View Full Version : Cakes & breads falling

July 1st, 2005, 12:14 PM
:( I live at 1800 feet elevation, would this cause my cakes and breads to fall after they are taken out of the oven?? They all raise nicely, then fall.
What can be done to prevent this?

July 1st, 2005, 12:28 PM
Since yeast breads rise more quickly at higher altitudes watch closely until the dough has double in bulk rather than judge by time. For quick breads don't over beat the eggs (See note on Popovers above.). Raising the baking temperature and amount of baking powder slightly, particularly if you are above 3000 feet. See recipe instructions on packaged mixes.

For cakes the following adjustments may be required plus a slight increase of 15° to 25° in the baking temperature:

Adjustment 3,000 Feet 5,000 Feet 7,000 Feet
Reduce baking powder, for each teaspoon, decrease: 1/8 teaspoon 1/8-1/4 teaspoon 1/4 teaspoon
Reduce sugar, for each cup, decrease: 0-1 tablespoon 0-2 tablespoon. 1-3 tablespoon
Increase liquid, for each cup, add: 1-2 tablespoon. 2-4 tablespoon 3-4 tablespoon

The websites listed below provide information about cooking at high altitudes. These include more cooking adjustments as well as a list of cook books for reference:
Colorado State University Cooperative Extension
Christian Chefs Fellowship (Part 1)
Christian Chefs Fellowship (Part 2)
Kiwi Web (Chemistry and New Zealand)
Laura's Tips...
New Mexico State University .pdf format
Pressure Cooking at High Altitudes
Utah State University Extension, .pdf format

High Altitude Western US Cities

Elevations are taken from local airports.

Albuquerque, NM
Cheyenne, WY
Denver, CO
El Paso, TX
Flagstaff, AZ
Kemmerer, WY
Longmont, CO
Los Alamos, NM
Pueblo, CO
Provo, UT
Reno, NV
Santa Fe, NM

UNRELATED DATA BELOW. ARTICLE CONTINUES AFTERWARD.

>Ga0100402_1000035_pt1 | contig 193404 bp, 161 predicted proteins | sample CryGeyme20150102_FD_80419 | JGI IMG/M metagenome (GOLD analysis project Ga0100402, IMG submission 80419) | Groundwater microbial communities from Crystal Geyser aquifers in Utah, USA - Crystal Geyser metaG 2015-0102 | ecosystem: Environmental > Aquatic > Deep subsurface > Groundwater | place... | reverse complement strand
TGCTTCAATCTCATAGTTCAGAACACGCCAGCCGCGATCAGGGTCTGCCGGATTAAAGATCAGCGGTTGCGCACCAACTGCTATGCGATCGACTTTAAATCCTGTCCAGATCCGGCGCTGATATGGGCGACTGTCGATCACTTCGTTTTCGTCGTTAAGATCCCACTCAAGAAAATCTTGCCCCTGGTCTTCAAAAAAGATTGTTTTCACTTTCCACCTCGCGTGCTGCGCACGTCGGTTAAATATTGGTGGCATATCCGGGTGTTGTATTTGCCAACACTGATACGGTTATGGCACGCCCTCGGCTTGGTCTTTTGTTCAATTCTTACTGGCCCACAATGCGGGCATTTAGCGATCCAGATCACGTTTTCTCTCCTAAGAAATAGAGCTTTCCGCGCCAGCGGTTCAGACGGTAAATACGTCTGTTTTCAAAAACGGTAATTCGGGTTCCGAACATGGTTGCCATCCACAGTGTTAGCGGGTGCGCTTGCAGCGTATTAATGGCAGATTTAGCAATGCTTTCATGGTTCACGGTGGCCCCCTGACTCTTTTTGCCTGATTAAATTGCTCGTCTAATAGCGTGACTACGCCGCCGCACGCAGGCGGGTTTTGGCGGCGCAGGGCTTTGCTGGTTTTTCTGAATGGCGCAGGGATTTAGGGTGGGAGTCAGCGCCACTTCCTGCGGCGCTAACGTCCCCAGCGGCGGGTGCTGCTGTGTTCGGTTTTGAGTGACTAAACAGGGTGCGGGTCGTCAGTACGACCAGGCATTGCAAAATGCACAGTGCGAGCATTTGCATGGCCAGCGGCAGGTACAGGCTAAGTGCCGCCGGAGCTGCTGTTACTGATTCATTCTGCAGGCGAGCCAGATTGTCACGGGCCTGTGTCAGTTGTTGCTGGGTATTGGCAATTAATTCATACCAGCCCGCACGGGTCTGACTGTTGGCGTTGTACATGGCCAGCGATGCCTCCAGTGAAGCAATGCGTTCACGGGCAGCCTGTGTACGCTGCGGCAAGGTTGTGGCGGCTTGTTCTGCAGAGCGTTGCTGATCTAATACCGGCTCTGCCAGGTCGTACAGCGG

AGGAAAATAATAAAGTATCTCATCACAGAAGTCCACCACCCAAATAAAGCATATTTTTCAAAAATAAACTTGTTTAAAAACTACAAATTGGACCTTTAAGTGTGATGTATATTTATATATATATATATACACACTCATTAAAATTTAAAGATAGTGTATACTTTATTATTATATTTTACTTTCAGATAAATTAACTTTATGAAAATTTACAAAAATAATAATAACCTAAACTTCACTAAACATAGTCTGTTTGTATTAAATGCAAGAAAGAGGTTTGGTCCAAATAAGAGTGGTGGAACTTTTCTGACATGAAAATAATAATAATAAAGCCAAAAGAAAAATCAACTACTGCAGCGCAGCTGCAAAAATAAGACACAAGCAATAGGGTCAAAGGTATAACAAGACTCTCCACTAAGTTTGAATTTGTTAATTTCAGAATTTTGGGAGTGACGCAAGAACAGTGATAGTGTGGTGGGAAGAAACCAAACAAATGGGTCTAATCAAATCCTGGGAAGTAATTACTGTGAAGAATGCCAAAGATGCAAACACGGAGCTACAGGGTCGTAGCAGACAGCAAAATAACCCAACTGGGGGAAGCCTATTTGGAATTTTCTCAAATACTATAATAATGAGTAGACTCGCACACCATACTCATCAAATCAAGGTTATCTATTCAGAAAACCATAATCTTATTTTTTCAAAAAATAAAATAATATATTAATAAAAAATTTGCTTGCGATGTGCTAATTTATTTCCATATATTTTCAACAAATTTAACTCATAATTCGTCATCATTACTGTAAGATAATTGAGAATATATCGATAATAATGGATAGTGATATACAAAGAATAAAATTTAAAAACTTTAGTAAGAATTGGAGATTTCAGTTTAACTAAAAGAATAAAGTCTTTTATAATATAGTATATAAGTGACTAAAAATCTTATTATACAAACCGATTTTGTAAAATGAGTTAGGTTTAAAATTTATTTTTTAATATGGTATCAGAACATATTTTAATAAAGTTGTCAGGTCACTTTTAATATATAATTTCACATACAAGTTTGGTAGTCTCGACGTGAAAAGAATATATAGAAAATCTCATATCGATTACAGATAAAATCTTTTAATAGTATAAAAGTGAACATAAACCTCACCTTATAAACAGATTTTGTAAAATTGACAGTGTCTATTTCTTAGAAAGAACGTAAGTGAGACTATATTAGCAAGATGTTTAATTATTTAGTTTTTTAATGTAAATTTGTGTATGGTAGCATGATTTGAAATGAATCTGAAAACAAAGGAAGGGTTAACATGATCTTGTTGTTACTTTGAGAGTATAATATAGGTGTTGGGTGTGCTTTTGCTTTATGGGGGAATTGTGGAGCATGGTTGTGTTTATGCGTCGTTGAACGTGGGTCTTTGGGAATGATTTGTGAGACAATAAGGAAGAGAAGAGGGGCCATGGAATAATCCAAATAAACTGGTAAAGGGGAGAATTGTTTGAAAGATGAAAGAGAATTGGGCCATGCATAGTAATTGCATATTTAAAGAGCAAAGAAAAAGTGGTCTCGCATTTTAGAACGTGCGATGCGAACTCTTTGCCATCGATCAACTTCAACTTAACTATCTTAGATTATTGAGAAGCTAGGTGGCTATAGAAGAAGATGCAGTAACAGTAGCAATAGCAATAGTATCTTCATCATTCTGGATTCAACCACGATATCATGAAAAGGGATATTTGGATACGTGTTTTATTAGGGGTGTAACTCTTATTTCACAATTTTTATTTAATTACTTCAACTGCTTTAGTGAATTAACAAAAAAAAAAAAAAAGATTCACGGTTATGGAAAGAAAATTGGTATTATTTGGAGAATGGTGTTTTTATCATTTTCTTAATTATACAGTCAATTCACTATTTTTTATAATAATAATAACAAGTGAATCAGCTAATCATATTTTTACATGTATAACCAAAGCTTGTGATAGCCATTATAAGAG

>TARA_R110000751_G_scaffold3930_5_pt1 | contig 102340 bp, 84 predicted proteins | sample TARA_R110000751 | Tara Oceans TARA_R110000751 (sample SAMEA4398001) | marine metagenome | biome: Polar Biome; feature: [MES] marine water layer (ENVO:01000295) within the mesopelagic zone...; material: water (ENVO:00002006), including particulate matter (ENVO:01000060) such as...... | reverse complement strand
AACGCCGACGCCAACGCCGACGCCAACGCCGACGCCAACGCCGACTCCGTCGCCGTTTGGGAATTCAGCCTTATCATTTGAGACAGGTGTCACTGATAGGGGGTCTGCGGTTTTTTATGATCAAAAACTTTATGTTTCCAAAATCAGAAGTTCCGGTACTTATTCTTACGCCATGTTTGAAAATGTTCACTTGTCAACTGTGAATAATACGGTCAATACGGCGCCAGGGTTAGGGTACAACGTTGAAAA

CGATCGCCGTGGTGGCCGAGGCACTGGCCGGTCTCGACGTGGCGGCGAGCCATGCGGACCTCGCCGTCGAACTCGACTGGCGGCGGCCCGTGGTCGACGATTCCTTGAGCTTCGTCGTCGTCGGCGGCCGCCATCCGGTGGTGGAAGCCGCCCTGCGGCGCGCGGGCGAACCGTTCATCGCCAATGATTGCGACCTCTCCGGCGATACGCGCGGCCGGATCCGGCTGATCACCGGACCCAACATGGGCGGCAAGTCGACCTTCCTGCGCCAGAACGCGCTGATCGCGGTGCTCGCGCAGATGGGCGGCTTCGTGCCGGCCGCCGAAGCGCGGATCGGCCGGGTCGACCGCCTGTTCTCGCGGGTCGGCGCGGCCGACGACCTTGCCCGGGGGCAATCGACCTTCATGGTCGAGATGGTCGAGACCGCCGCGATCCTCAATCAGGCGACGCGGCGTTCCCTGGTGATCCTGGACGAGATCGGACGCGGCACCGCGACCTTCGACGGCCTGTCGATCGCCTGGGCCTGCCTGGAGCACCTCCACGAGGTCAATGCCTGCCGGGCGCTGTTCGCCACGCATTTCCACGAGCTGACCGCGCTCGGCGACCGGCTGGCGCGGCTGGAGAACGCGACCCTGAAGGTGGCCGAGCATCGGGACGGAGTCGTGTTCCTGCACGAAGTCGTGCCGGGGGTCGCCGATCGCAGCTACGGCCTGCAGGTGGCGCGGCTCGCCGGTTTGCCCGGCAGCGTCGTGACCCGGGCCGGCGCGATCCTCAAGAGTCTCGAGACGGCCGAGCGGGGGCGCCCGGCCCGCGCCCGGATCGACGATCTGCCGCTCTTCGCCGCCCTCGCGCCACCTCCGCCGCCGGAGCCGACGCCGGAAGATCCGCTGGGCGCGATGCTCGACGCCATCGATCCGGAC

Sedona, AZ

5280 feet
6156 feet
5431 feet
3958 feet
7014 feet
7285 feet
5052 feet
7171 feet
4726 feet
4497 feet
4415 feet
6348 feet
4827 feet

July 1st, 2005, 12:39 PM
Most cake recipes for sea level need no modification up to the altitude of 3,000 feet. Above that, it is often necessary to adjust recipes slightly. Usually, a decrease in leavening or sugar (or both) and an increase in liquid are needed.

Each or all of these adjustments may be required for every recipe is different in its balance of ingredients. Only repeated experiments with each recipe can give the most successful proportions to use. Simply use the guide below to adjust your recipe as needed. Where two amounts appear in the table, the smaller adjustment should be tried first. Then if the cake still needs improvement, the larger adjustment can be used the next time.

Add an additional egg to rich cakes to help keep them from falling.

Increase flour: For each cup of flour increase by 1 tblsp

Decrease fat: For each cup of fat, decrease 1 to 2 tblsp.

Reduce baking powder: For each tsp., decrease 1/8 tsp to 1/4 tsp

Reduce sugar: For each cup, decrease 0 to 1 tblsp.

Increase liquid: For each cup, add 2 to 4 tblsp.

Increasing oven temperature 15 to 25°F more will help set the batter before cells formed by leavening gases expand to much.

July 1st, 2005, 02:14 PM
Hi garianne, I have a couple of thoughts. Try weighing your dry ingredients instead of measuring you more accuracy, and make sure all your ingredients are at the proper temperature before mixing. Then there is the simple, yet effective use of cake strips. These can be purchased but are easy to make on your own.
Roll out a length of paper towels to fit the circumference (plus a little overlap) of your cake pan. Then fold them lengthwise, making the folds the height of your pan. Once you have this strip, you wet it well with water and then encase it in a length of tin foil. Now place this band around the outside of your cake pan and secure it with tape or twist the ends together. Leave it on while baking the cake. The results are a cake that bakes more evenly with a lighter crust on the outside edges. Prevents the center from rising up and cracking...cooks level cakes everytime.


July 1st, 2005, 02:58 PM
Hello Garianne..

Try ..... This site is owned/operated by Dennis Weaver, who is a professional Baker. Dennis often fields questions regarding baking, and is very approachable. LONDONROSE has made some good points and suggestions in her response....and in no way am I trying to downplay her response. Just a I indicated, Dennis is a pro and he'll surely have and share a professional thought or two on your dilema. Let us know how you make out. Dennis is a GREAT resource! Regards,

B-man :wink:

July 1st, 2005, 03:37 PM
Yes, it is always a great idea to connect with the pros. In fact the tips I left for you, I learned from Rose Levy Beranbaum, the author of 'The Cake Bible' and many other wonderful baking books. Visit her website at or check out her baking program on PBS.

So much to little time!

July 1st, 2005, 04:47 PM
I was quite surprised at all the help from everyone. I'll give the info received a try.
Again thanks!
Garianne :P